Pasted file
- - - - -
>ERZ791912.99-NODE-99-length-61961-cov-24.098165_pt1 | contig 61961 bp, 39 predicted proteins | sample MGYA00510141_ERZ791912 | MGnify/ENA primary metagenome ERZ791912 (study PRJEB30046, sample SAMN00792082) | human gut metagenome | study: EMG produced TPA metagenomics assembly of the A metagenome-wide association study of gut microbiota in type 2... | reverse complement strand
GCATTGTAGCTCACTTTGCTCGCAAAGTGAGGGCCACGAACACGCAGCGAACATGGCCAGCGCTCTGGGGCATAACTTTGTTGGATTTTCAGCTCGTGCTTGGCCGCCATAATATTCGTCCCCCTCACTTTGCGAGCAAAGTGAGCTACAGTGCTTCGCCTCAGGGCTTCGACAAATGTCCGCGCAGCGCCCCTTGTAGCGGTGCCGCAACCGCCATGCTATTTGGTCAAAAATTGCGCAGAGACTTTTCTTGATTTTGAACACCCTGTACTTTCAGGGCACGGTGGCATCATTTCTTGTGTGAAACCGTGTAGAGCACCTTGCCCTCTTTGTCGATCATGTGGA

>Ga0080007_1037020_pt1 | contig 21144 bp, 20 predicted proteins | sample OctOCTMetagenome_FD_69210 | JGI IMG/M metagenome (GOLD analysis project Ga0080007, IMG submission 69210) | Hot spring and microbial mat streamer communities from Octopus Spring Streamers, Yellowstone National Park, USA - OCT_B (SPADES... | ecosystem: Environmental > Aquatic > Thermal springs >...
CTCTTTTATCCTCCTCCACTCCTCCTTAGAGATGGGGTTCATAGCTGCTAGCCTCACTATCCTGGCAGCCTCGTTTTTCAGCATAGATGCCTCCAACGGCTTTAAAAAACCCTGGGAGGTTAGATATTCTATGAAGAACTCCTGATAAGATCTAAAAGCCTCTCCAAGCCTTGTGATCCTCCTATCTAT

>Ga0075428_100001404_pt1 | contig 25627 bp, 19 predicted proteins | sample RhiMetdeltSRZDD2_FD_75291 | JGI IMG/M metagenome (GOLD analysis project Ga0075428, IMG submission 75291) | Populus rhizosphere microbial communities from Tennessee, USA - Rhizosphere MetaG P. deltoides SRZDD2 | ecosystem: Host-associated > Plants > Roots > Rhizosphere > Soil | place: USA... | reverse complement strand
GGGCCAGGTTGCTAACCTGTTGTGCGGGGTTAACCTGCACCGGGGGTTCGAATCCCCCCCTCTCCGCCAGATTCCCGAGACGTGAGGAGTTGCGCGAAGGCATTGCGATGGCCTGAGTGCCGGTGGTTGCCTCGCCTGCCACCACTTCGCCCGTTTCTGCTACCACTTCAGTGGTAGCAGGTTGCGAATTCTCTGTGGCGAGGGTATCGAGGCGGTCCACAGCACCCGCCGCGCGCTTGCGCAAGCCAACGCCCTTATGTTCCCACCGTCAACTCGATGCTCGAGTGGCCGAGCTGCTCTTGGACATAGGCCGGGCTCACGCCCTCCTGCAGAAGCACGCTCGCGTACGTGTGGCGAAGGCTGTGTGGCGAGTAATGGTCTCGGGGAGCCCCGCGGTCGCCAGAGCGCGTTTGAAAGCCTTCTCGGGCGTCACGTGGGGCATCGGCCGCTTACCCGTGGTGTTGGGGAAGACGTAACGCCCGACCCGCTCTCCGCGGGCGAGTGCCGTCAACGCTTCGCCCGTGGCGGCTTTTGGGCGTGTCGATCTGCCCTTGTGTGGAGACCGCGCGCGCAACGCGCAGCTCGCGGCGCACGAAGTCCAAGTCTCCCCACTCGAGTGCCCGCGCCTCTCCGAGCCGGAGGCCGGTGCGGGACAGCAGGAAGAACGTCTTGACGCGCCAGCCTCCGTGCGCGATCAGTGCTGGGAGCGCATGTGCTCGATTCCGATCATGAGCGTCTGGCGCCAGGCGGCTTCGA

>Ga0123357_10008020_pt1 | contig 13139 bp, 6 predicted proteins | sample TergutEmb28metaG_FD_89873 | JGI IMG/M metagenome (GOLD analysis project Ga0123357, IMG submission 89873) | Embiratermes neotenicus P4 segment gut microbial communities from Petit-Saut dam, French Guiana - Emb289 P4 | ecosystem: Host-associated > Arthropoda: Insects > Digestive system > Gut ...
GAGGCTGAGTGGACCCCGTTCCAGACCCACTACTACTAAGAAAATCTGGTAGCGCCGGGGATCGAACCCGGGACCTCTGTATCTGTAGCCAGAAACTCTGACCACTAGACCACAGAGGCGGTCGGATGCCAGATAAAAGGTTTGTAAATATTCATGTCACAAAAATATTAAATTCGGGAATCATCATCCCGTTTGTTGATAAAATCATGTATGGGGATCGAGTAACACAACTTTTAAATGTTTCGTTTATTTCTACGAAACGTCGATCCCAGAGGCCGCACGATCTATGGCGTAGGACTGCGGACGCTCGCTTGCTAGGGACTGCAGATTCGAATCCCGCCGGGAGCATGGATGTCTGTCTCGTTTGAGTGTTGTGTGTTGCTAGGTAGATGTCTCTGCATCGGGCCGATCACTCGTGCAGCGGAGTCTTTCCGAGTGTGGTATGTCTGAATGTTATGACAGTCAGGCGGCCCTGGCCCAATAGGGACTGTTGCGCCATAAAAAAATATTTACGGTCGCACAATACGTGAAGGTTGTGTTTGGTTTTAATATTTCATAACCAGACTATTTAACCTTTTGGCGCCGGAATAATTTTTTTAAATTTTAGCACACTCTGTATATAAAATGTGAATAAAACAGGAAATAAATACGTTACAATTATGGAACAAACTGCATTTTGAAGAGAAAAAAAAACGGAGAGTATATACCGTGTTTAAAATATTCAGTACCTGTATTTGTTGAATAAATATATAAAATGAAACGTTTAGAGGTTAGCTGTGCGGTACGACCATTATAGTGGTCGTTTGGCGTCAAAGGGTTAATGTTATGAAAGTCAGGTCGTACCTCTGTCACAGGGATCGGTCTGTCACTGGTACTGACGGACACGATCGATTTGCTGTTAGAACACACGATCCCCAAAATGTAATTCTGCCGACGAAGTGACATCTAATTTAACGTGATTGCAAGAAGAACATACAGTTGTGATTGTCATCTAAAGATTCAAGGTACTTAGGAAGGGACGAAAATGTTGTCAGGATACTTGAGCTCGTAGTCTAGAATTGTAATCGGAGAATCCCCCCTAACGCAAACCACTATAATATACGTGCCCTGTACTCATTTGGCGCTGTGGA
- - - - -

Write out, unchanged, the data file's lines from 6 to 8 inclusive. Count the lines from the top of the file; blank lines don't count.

GGGCCAGGTTGCTAACCTGTTGTGCGGGGTTAACCTGCACCGGGGGTTCGAATCCCCCCCTCTCCGCCAGATTCCCGAGACGTGAGGAGTTGCGCGAAGGCATTGCGATGGCCTGAGTGCCGGTGGTTGCCTCGCCTGCCACCACTTCGCCCGTTTCTGCTACCACTTCAGTGGTAGCAGGTTGCGAATTCTCTGTGGCGAGGGTATCGAGGCGGTCCACAGCACCCGCCGCGCGCTTGCGCAAGCCAACGCCCTTATGTTCCCACCGTCAACTCGATGCTCGAGTGGCCGAGCTGCTCTTGGACATAGGCCGGGCTCACGCCCTCCTGCAGAAGCACGCTCGCGTACGTGTGGCGAAGGCTGTGTGGCGAGTAATGGTCTCGGGGAGCCCCGCGGTCGCCAGAGCGCGTTTGAAAGCCTTCTCGGGCGTCACGTGGGGCATCGGCCGCTTACCCGTGGTGTTGGGGAAGACGTAACGCCCGACCCGCTCTCCGCGGGCGAGTGCCGTCAACGCTTCGCCCGTGGCGGCTTTTGGGCGTGTCGATCTGCCCTTGTGTGGAGACCGCGCGCGCAACGCGCAGCTCGCGGCGCACGAAGTCCAAGTCTCCCCACTCGAGTGCCCGCGCCTCTCCGAGCCGGAGGCCGGTGCGGGACAGCAGGAAGAACGTCTTGACGCGCCAGCCTCCGTGCGCGATCAGTGCTGGGAGCGCATGTGCTCGATTCCGATCATGAGCGTCTGGCGCCAGGCGGCTTCGA

>Ga0123357_10008020_pt1 | contig 13139 bp, 6 predicted proteins | sample TergutEmb28metaG_FD_89873 | JGI IMG/M metagenome (GOLD analysis project Ga0123357, IMG submission 89873) | Embiratermes neotenicus P4 segment gut microbial communities from Petit-Saut dam, French Guiana - Emb289 P4 | ecosystem: Host-associated > Arthropoda: Insects > Digestive system > Gut ...
GAGGCTGAGTGGACCCCGTTCCAGACCCACTACTACTAAGAAAATCTGGTAGCGCCGGGGATCGAACCCGGGACCTCTGTATCTGTAGCCAGAAACTCTGACCACTAGACCACAGAGGCGGTCGGATGCCAGATAAAAGGTTTGTAAATATTCATGTCACAAAAATATTAAATTCGGGAATCATCATCCCGTTTGTTGATAAAATCATGTATGGGGATCGAGTAACACAACTTTTAAATGTTTCGTTTATTTCTACGAAACGTCGATCCCAGAGGCCGCACGATCTATGGCGTAGGACTGCGGACGCTCGCTTGCTAGGGACTGCAGATTCGAATCCCGCCGGGAGCATGGATGTCTGTCTCGTTTGAGTGTTGTGTGTTGCTAGGTAGATGTCTCTGCATCGGGCCGATCACTCGTGCAGCGGAGTCTTTCCGAGTGTGGTATGTCTGAATGTTATGACAGTCAGGCGGCCCTGGCCCAATAGGGACTGTTGCGCCATAAAAAAATATTTACGGTCGCACAATACGTGAAGGTTGTGTTTGGTTTTAATATTTCATAACCAGACTATTTAACCTTTTGGCGCCGGAATAATTTTTTTAAATTTTAGCACACTCTGTATATAAAATGTGAATAAAACAGGAAATAAATACGTTACAATTATGGAACAAACTGCATTTTGAAGAGAAAAAAAAACGGAGAGTATATACCGTGTTTAAAATATTCAGTACCTGTATTTGTTGAATAAATATATAAAATGAAACGTTTAGAGGTTAGCTGTGCGGTACGACCATTATAGTGGTCGTTTGGCGTCAAAGGGTTAATGTTATGAAAGTCAGGTCGTACCTCTGTCACAGGGATCGGTCTGTCACTGGTACTGACGGACACGATCGATTTGCTGTTAGAACACACGATCCCCAAAATGTAATTCTGCCGACGAAGTGACATCTAATTTAACGTGATTGCAAGAAGAACATACAGTTGTGATTGTCATCTAAAGATTCAAGGTACTTAGGAAGGGACGAAAATGTTGTCAGGATACTTGAGCTCGTAGTCTAGAATTGTAATCGGAGAATCCCCCCTAACGCAAACCACTATAATATACGTGCCCTGTACTCATTTGGCGCTGTGGA